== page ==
By Huw Jones
LONDON (Reuters) -The London Stock Exchange Group said on Friday that costs and savings targets for integrating data company Refinitiv were on track and that it was launching a 750 million pound ($911 million) share buy-back.
Investors are closely monitoring the integration of Refinitiv, which LSEG bought for $27 billion in 2021, after outages and concerns among some of them over the amount of money being spent to mesh two different cultures and systems.
“We are managing costs well and we continue to make progress on achievement of synergies,” LSEG Chief Executive David Schwimmer said in the company’s half-year results statement.
Shares in LSEG were up 1.9% in early trading.
LSEG’s Refinitiv purchase has transformed the 300-year-old London exchange into a group where financial market data and analytics are larger than all its other business lines combined, pitting it against firms such as data leader Bloomberg and S&P Global.
The integration has involved internal personnel changes, including LSEG’s head of data, Andrea Remyn Stone, stepping down in June after only a year in the job, with her role temporarily taken over by Schwimmer.
“We are successfully executing on our strategy, have good momentum going into the second half and our targets remain unchanged,” Schwimmer said.
LSEG reported a gross profit of 3.231 billion pounds, slightly above analysts’ consensus of 3.229 billion pounds. It reported an adjusted basic earnings per share of 167.4 pence, above analysts’ expectations of 149.6.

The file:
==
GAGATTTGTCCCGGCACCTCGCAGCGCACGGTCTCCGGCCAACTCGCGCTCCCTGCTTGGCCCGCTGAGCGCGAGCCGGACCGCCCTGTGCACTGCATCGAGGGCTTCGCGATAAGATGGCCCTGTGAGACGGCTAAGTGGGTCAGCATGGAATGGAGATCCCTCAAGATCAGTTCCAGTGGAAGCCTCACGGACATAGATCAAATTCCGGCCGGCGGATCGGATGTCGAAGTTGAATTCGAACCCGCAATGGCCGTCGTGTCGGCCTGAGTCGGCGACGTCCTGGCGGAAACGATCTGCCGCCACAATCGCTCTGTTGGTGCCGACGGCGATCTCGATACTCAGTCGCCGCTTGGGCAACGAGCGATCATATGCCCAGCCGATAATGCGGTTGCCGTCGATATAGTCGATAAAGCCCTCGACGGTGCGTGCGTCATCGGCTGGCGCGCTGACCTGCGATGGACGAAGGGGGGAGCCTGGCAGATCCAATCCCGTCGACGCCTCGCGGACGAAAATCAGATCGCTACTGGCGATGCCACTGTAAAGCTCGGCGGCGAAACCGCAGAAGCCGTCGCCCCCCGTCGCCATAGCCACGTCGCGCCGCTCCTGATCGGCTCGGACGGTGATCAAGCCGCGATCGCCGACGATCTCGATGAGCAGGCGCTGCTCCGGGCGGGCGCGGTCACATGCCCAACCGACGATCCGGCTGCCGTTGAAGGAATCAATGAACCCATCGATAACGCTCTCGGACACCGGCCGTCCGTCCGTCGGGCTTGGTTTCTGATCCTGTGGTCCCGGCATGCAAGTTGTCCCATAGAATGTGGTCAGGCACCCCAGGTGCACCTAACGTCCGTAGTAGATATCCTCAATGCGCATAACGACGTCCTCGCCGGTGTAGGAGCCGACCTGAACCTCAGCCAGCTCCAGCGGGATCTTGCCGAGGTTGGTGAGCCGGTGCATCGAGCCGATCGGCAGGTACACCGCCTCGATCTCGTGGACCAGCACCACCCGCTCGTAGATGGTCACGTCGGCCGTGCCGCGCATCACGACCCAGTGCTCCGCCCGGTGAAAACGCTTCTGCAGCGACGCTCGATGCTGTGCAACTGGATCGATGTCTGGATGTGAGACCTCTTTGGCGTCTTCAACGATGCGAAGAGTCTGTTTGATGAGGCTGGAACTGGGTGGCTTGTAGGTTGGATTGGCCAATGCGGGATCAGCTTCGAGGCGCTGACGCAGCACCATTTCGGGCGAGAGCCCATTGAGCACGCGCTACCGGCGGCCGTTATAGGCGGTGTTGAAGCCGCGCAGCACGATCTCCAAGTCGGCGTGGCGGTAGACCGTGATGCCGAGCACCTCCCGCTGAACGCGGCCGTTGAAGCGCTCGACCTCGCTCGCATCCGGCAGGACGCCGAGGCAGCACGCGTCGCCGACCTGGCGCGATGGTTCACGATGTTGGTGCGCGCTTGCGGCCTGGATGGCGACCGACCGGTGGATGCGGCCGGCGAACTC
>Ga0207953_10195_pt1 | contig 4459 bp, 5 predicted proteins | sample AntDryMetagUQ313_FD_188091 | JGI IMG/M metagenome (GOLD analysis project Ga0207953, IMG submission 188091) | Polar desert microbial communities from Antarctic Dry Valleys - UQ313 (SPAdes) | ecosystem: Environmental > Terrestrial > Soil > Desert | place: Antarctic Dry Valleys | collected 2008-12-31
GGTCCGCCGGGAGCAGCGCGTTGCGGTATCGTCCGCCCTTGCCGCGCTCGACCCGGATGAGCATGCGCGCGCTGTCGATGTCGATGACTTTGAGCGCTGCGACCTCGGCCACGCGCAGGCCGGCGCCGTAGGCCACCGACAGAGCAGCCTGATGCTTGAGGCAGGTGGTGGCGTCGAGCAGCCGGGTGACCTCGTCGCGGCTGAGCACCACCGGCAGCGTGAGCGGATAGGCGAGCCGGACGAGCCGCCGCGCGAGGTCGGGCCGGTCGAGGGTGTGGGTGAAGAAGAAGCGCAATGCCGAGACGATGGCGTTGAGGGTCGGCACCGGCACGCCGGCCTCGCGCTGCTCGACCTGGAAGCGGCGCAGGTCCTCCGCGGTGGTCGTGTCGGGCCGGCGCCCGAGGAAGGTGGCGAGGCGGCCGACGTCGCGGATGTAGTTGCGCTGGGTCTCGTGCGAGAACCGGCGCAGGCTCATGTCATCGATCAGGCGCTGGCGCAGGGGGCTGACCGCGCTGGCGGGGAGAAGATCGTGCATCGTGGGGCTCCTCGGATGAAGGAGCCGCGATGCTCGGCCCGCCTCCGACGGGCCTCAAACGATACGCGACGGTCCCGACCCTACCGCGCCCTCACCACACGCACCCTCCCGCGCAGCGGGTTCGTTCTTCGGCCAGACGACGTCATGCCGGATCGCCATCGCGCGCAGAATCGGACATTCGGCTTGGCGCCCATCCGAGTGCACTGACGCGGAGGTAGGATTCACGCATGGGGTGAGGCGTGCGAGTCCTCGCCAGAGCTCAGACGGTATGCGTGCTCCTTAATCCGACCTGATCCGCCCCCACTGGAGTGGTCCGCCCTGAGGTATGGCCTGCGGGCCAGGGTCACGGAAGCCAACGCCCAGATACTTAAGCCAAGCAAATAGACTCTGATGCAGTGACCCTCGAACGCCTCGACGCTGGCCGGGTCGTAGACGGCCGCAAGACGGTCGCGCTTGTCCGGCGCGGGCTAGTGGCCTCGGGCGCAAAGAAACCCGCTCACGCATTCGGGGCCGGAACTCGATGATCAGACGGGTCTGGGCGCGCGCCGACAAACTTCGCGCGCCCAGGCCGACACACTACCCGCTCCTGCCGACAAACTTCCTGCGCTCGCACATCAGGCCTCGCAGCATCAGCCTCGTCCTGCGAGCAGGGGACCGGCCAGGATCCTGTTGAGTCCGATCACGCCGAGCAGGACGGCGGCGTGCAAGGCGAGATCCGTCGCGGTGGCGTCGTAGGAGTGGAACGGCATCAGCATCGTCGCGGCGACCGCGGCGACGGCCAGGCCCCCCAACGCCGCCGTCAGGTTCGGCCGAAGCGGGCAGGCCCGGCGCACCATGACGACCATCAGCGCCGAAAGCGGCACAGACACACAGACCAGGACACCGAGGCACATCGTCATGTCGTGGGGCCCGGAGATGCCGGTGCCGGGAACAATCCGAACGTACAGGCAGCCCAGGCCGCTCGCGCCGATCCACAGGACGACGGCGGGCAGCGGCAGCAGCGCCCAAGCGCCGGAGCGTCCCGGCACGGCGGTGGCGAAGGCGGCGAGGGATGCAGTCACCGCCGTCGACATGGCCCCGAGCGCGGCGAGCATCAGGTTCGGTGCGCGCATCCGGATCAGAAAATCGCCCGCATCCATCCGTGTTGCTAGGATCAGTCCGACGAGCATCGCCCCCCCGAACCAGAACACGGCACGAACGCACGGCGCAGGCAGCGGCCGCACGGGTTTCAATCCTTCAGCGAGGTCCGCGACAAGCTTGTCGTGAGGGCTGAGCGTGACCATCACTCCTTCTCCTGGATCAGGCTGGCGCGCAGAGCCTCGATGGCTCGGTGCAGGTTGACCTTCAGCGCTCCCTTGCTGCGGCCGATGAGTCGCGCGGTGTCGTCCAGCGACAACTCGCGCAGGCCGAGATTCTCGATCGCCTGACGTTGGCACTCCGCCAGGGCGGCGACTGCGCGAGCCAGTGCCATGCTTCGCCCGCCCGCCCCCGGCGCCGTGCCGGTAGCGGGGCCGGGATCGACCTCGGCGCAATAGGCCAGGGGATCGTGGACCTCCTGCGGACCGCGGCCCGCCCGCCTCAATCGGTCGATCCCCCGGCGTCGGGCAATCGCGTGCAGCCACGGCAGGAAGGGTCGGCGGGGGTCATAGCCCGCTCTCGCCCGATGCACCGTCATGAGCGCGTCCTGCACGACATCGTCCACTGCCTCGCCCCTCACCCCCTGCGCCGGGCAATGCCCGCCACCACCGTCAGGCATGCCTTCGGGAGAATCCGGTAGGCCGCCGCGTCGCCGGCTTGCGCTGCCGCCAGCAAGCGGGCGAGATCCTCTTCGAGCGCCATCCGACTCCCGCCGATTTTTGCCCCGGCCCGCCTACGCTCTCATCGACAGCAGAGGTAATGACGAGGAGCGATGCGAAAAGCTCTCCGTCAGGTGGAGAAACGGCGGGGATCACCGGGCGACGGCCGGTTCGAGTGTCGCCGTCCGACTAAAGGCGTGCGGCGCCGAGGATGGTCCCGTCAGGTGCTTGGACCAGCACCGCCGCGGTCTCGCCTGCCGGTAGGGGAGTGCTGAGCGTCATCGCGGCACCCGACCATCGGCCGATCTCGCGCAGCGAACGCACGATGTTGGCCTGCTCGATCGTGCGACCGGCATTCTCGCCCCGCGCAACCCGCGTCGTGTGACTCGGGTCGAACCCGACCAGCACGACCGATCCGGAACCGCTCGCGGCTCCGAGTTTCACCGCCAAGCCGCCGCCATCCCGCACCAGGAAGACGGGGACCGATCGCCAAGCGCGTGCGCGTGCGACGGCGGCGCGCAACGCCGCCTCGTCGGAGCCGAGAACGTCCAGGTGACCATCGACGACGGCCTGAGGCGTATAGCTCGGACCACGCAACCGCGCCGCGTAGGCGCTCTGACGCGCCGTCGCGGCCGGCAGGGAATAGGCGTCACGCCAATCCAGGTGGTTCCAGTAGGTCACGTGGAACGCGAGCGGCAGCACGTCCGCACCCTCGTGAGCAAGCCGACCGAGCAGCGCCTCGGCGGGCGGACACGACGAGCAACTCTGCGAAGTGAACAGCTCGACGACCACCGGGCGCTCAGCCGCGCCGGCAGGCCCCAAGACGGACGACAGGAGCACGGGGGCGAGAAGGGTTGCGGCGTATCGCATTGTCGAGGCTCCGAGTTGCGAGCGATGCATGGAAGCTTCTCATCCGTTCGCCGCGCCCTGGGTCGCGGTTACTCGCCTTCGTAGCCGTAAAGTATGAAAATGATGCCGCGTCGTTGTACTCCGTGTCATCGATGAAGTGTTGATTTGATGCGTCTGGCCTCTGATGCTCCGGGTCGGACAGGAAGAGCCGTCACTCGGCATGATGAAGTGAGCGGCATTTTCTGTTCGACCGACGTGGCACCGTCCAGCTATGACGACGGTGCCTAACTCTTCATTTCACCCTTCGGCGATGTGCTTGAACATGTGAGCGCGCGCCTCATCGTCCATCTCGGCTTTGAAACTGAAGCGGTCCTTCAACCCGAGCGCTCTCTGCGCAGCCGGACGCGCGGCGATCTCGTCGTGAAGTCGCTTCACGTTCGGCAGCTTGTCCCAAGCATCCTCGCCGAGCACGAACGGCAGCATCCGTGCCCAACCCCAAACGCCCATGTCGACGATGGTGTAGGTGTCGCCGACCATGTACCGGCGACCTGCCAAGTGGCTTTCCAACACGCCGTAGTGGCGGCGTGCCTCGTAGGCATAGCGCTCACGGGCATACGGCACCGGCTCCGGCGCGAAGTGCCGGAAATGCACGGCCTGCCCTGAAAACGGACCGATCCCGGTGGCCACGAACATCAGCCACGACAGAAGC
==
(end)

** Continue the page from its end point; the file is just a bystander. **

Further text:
It said there was strong income growth across all divisions, with pro-forma total income, excluding recoveries, up 6.2% on the same period last year.
“A small beat and we are reassured by the unchanged cost outlook commentary,” analysts from Citi said in a note.
Wealth Club said that modernising Refinitiv’s legacy tech systems will be a multi-year process.
“However, If LSE can pull off the integration, investors could be richly rewarded,” said Charlie Huggins, Head of Equities at the research provider to high net worth investors.
LSEG will pay an interim dividend of 31.7 pence per share, up 27% on the same period last year.
The share-buy back will be launched immediately and be conducted over 12 months, its first since a smaller one in 2017.
Thomson Reuters, which owns Reuters News, has a minority shareholding in LSEG.
($1 = 0.8236 pounds)
(Reporting by Huw Jones; Editing by Carolyn Cohn and Alexander Smith)